ELPS.c.2A distinguish sounds and intonation patterns of English with increasing ease
ELPS.c.2B recognize elements of the English sound system in newly acquired vocabulary such as long and short vowels, silent letters, and consonant clusters
ELPS.c.2C learn new language structures, expressions, and basic and academic vocabulary heard during classroom instruction and interactions
ELPS.c.2D monitor understanding of spoken language during classroom instruction and interactions and seek clarification as needed
ELPS.c.2E use visual, contextual, and linguistic support to enhance and confirm understanding of increasingly complex and elaborated spoken language
ELPS.c.2F listen to and derive meaning from a variety of media such as audio tape, video, DVD, and CD ROM to build and reinforce concept and language attainment
ELPS.c.2G understand the general meaning, main points, and important details of spoken language ranging from situations in which topics, language, and contexts are familiar to unfamiliar
ELPS.c.2H understand implicit ideas and information in increasingly complex spoken language commensurate with grade-level learning expectations
ELPS.c.2I demonstrate listening comprehension of increasingly complex spoken English by following directions, retelling or summarizing spoken messages, responding to questions and requests, collaborating with peers, and taking notes commensurate with content and grade-level needs.
ELPS.c.3 The ELL speaks in a variety of modes for a variety of purposes with an awareness of different language registers (formal/informal) using vocabulary with increasing fluency and accuracy in language arts and all content areas. ELLs may be at the beginning, intermediate, advanced, or advanced high stage of English language acquisition in speaking. In order for the ELL to meet grade-level learning expectations across the foundation and enrichment curriculum, all instruction delivered in English must be linguistically accommodated (communicated, sequenced, and scaffolded) commensurate with the student's level of English language proficiency. The student is expected to:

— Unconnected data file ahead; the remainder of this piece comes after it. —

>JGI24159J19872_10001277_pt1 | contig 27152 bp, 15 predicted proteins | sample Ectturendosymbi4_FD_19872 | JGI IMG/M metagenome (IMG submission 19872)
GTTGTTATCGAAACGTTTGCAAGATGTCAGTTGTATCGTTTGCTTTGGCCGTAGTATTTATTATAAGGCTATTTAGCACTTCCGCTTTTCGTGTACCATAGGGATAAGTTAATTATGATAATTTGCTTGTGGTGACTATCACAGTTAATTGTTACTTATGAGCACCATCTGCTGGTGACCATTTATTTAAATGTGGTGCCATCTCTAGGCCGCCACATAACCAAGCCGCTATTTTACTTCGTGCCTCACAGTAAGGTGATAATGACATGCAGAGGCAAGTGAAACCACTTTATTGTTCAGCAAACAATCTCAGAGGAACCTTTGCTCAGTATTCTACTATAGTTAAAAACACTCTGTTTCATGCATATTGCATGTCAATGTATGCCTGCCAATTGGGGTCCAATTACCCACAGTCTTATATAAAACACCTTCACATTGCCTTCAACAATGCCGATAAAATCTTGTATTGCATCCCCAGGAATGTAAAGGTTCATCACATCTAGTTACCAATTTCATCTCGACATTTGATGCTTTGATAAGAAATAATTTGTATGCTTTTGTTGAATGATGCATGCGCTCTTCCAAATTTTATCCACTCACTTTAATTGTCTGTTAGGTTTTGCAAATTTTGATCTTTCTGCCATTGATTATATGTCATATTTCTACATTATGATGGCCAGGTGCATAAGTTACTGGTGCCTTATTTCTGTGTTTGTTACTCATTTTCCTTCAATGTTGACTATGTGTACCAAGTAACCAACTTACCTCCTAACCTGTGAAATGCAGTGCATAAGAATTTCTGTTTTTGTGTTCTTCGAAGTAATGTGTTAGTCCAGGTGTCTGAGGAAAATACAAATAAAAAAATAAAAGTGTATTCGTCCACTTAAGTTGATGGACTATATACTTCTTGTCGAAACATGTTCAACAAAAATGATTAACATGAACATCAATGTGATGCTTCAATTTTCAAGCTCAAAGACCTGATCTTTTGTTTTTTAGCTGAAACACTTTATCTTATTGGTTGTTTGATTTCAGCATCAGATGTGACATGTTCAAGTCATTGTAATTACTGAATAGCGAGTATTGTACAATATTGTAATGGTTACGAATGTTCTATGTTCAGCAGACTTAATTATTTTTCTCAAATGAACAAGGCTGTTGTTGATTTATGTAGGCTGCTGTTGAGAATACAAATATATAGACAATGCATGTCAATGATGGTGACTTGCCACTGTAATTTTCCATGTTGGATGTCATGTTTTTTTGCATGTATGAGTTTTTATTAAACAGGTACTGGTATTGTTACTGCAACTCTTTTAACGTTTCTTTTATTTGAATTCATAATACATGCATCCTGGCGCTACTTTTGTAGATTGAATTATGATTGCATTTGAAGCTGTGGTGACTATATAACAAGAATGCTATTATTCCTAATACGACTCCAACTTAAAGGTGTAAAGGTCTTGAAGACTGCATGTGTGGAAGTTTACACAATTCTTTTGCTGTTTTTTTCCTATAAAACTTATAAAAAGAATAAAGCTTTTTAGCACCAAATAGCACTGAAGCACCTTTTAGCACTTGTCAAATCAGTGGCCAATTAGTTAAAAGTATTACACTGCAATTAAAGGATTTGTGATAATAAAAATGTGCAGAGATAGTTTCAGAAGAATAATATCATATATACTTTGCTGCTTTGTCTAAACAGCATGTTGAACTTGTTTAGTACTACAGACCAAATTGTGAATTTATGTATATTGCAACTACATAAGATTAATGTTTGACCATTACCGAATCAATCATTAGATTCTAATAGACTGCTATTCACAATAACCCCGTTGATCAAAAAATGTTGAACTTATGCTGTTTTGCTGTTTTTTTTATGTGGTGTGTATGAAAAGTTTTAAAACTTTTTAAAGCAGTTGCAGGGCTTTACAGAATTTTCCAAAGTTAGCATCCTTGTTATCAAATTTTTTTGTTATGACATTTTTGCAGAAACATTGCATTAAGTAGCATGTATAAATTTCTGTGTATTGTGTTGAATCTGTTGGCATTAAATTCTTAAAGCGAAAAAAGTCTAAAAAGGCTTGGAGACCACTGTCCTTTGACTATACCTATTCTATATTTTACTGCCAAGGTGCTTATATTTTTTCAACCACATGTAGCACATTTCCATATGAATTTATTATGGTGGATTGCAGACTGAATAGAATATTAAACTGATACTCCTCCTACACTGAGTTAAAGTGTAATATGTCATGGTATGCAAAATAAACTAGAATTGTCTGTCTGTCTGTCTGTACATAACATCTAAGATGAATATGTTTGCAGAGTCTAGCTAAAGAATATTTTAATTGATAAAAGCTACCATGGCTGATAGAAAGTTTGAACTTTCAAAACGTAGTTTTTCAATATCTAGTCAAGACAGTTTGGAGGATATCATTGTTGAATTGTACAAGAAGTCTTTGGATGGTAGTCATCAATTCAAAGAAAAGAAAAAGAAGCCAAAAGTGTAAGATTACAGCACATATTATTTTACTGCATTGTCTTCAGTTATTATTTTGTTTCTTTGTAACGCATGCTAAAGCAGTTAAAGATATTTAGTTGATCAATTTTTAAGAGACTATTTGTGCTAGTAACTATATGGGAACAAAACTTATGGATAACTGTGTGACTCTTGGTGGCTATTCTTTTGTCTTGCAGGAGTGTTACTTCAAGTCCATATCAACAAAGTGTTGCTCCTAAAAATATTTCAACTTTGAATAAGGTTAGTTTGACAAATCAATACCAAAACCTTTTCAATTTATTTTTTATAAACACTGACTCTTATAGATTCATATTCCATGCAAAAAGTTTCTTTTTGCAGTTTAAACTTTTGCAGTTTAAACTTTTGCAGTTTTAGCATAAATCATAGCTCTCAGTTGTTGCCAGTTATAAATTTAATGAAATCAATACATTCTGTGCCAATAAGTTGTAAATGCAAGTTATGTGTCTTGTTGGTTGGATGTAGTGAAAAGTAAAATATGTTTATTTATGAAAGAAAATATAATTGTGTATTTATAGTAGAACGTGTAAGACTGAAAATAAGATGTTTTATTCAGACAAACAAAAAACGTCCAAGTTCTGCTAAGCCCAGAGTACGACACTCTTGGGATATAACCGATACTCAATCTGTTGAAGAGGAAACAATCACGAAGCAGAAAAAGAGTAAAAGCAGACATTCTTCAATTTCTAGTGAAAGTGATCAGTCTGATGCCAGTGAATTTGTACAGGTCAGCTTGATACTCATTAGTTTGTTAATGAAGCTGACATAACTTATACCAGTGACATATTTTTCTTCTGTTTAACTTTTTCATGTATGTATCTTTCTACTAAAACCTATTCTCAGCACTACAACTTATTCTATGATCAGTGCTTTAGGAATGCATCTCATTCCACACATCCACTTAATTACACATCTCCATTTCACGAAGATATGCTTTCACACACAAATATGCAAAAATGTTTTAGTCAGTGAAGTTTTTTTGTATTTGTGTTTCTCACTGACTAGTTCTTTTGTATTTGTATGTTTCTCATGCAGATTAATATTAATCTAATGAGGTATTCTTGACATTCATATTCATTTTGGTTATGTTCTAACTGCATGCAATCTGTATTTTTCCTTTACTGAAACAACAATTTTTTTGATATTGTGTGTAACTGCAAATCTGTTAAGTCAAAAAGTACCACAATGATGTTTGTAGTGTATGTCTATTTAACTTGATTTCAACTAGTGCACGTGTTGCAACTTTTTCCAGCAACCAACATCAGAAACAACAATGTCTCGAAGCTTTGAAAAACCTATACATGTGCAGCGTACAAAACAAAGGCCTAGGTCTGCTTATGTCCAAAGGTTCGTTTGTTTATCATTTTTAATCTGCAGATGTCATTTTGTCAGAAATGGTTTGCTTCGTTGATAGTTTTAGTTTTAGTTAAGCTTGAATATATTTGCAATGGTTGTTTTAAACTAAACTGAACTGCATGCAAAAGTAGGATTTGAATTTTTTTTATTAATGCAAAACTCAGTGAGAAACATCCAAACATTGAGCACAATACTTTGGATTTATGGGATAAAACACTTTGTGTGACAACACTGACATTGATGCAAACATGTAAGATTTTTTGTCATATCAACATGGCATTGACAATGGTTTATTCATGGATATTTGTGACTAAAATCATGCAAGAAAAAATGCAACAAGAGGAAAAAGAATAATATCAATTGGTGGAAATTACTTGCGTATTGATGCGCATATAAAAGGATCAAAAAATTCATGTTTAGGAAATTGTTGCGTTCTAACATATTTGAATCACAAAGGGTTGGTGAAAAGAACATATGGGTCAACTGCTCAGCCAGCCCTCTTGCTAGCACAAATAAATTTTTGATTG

ELPS.c.3A practice producing sounds of newly acquired vocabulary such as long and short vowels, silent letters, and consonant clusters to pronounce English words in a manner that is increasingly comprehensible
ELPS.c.3B expand and internalize initial English vocabulary by learning and using high-frequency English words necessary for identifying and describing people, places, and objects, by retelling simple stories and basic information represented or supported by pictures, and by learning and using routine language needed for classroom communication
ELPS.c.3C speak using a variety of grammatical structures, sentence lengths, sentence types, and connecting words with increasing accuracy and ease as more English is acquired
ELPS.c.3D speak using grade-level content area vocabulary in context to internalize new English words and build academic language proficiency
ELPS.c.3E share information in cooperative learning interactions
ELPS.c.3F ask and give information ranging from using a very limited bank of high-frequency, high-need, concrete vocabulary, including key words and expressions needed for basic communication in academic and social contexts, to using abstract and content-based vocabulary during extended speaking assignments
ELPS.c.3G express opinions, ideas, and feelings ranging from communicating single words and short phrases to participating in extended discussions on a variety of social and grade-appropriate academic topics
ELPS.c.3H narrate, describe, and explain with increasing specificity and detail as more English is acquired
ELPS.c.3I adapt spoken language appropriately for formal and informal purposes
ELPS.c.3J respond orally to information presented in a wide variety of print, electronic, audio, and visual media to build and reinforce concept and language attainment.
ELPS.c.4 The ELL reads a variety of texts for a variety of purposes with an increasing level of comprehension in all content areas. ELLs may be at the beginning, intermediate, advanced, or advanced high stage of English language acquisition in reading. In order for the ELL to meet grade-level learning expectations across the foundation and enrichment curriculum, all instruction delivered in English must be linguistically accommodated (communicated, sequenced, and scaffolded) commensurate with the student's level of English language proficiency. For Kindergarten and Grade 1, certain of these student expectations apply to text read aloud for students not yet at the stage of decoding written text. The student is expected to: